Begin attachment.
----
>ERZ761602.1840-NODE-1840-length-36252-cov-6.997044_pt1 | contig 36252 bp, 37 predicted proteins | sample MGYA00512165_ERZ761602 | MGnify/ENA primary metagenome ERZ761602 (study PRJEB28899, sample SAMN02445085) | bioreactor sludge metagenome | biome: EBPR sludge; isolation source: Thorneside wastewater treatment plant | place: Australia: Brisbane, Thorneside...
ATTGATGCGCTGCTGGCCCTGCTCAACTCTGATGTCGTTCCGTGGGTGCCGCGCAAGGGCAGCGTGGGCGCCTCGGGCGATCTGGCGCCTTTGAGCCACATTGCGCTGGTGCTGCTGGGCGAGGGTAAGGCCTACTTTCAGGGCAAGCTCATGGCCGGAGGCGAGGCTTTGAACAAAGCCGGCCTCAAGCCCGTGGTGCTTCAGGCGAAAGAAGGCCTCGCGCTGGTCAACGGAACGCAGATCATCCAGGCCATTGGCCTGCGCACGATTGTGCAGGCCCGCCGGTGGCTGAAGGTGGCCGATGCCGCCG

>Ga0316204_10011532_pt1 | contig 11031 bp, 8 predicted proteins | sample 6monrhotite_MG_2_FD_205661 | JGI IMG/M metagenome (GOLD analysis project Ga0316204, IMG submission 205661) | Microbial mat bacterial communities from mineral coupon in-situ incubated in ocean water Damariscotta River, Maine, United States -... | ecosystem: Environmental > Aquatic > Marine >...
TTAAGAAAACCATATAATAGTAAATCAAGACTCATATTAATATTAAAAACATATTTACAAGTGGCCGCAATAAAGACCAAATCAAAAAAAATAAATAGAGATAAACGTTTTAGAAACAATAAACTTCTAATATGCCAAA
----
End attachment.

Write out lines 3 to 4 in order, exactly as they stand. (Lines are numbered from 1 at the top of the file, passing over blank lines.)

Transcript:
>Ga0316204_10011532_pt1 | contig 11031 bp, 8 predicted proteins | sample 6monrhotite_MG_2_FD_205661 | JGI IMG/M metagenome (GOLD analysis project Ga0316204, IMG submission 205661) | Microbial mat bacterial communities from mineral coupon in-situ incubated in ocean water Damariscotta River, Maine, United States -... | ecosystem: Environmental > Aquatic > Marine >...
TTAAGAAAACCATATAATAGTAAATCAAGACTCATATTAATATTAAAAACATATTTACAAGTGGCCGCAATAAAGACCAAATCAAAAAAAATAAATAGAGATAAACGTTTTAGAAACAATAAACTTCTAATATGCCAAA